Last October, First Sergeant Reece again transferred back to the Dublin area field office. It seems Pulaski County has a hold on the young state police officer. “I simply like Pulaski County. It’s an excellent place to live. I think it’s one of the best there is in the New River Valley and so I’m glad to be here and glad to be back home and glad to be with friends and family again.”

Reece has developed good working relations with other law enforcement in the area.

“We’re a full service law enforcement agency, so we handle any call that comes to our attention,” said Reece. “However, we’re lucky here in this area because we have such an excellent working relationship with the Pulaski County Sheriff’s Office. I can’t say enough good things about our sheriff and the sheriff’s office. They are excellent to work with. They’re always here every time we ask for their assistance and by the same token, we’re always there for them anytime they need anything from us. I can’t remember a time when the state police and the sheriff’s office and the local law enforcement agencies have worked so closely together. We’re very lucky to have the relationships we have.”

Though the Virginia State Police have jurisdiction over the entire state, their presence on the Interstate is well-known, if not always appreciated by motorists who tend to push the speed limit. But according to Reece, there is a purpose to heavily patrolling the highways.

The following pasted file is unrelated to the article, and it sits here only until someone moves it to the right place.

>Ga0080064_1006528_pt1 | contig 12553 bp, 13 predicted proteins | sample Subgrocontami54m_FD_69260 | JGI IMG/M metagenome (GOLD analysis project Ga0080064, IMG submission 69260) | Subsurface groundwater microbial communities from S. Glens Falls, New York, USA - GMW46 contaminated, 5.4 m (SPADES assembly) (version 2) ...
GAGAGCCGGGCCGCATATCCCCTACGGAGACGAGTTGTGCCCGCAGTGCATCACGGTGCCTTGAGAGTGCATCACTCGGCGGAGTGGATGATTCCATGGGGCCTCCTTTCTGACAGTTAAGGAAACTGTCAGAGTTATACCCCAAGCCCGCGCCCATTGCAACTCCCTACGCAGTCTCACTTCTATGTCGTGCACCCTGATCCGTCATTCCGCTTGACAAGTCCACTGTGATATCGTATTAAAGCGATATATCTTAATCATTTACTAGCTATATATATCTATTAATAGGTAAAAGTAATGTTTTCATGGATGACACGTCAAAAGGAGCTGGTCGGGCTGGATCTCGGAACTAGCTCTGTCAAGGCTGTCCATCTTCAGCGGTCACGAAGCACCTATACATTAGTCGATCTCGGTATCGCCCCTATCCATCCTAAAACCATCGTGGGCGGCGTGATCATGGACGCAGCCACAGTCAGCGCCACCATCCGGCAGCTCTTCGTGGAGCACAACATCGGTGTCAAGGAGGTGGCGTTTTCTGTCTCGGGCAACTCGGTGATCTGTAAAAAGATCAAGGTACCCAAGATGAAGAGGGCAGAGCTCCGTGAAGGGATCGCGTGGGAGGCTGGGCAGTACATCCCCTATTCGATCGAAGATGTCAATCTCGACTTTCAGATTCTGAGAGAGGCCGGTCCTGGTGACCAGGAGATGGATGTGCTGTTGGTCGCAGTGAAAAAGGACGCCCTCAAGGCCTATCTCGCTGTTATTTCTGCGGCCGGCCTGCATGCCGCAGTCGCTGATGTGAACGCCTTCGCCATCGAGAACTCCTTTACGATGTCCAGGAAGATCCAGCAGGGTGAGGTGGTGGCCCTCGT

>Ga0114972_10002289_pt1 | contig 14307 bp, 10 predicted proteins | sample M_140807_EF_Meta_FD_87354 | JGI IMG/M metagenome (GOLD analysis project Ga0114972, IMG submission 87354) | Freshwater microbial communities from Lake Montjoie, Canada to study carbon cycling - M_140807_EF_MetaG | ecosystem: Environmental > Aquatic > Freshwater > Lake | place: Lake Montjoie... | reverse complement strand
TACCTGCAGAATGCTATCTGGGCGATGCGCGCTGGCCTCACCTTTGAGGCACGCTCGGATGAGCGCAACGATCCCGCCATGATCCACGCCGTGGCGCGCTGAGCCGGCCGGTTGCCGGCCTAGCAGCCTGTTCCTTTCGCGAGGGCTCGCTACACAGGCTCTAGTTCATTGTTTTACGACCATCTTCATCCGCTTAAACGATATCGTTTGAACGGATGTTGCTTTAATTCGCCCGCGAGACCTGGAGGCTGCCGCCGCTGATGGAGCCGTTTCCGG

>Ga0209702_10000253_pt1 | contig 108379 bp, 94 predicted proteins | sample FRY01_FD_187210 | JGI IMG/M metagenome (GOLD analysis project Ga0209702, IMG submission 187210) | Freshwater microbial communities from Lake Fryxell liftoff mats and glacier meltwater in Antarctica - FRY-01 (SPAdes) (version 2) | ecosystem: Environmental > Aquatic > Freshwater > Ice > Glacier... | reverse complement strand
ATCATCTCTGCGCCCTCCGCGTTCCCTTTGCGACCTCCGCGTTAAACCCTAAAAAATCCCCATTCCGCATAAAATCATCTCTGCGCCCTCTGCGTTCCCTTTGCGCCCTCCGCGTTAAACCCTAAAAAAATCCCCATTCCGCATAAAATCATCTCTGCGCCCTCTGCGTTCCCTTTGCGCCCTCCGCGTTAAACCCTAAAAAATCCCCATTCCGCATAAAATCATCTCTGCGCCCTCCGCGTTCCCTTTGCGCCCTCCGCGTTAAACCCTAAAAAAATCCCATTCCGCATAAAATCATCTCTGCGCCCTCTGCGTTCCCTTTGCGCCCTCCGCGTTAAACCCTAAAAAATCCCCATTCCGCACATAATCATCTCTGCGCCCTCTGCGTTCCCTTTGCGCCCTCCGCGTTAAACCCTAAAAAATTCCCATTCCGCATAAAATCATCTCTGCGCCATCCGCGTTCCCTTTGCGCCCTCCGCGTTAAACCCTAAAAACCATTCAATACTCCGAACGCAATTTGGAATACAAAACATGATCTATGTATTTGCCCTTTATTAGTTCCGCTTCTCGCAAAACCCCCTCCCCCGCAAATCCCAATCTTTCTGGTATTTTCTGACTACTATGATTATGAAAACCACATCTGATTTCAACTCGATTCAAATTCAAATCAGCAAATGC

“There’s always been a direct correlation between high visibility and aggressive enforcement and a lower crash rate. I hadn’t been here but two weeks when we had an eight car pileup on Interstate 81 at about the 95 mile marker. We’ve made a tremendous effort in curbing all these crashes. Fatal crashes are on the decline in this area”

In addition to working to reduce highway fatalities, the First Sergeant Reece has focused on community relations. Under his guidance, the Virginia State Police frequently do programs with local civic organizations involving gun safety, traffic safety and security. They are often called by local churches for advice on how to prevent an attack during a service and are currently working with the Pulaski County Sheriff’s Department in making a security assessment of all area schools.

The school assessment hits close to home as Reece’s nine-year-old daughter Laura, attends Pulaski Elementary School and will be amongst the first to attend the new Pulaski County Middle School.

In Reece’s view, the Dublin field office has three main goals, which are, “Cultivating our relationship with our citizens, lowering the crash rate and delivering the best customer service that we possibly can.”

Despite the occasional light aspects of the job, Reece is well aware of the awesome risks and responsibilities of his work.

“We get a lot of calls where we’ll get information that the subject is armed and that shots have been fired. I’ve answered a lot of those calls but as far as using my firearm on somebody, no, I haven’t. We know that something unexpected can happen when you answer that call. You never know what you’re going to face when you walk up on a vehicle or when you knock on the door. So we’re all trained and hopefully prepared. We all hope the time never comes when we have to use our firearm on another human being. That’s the last thing that any of us would evert want to do.”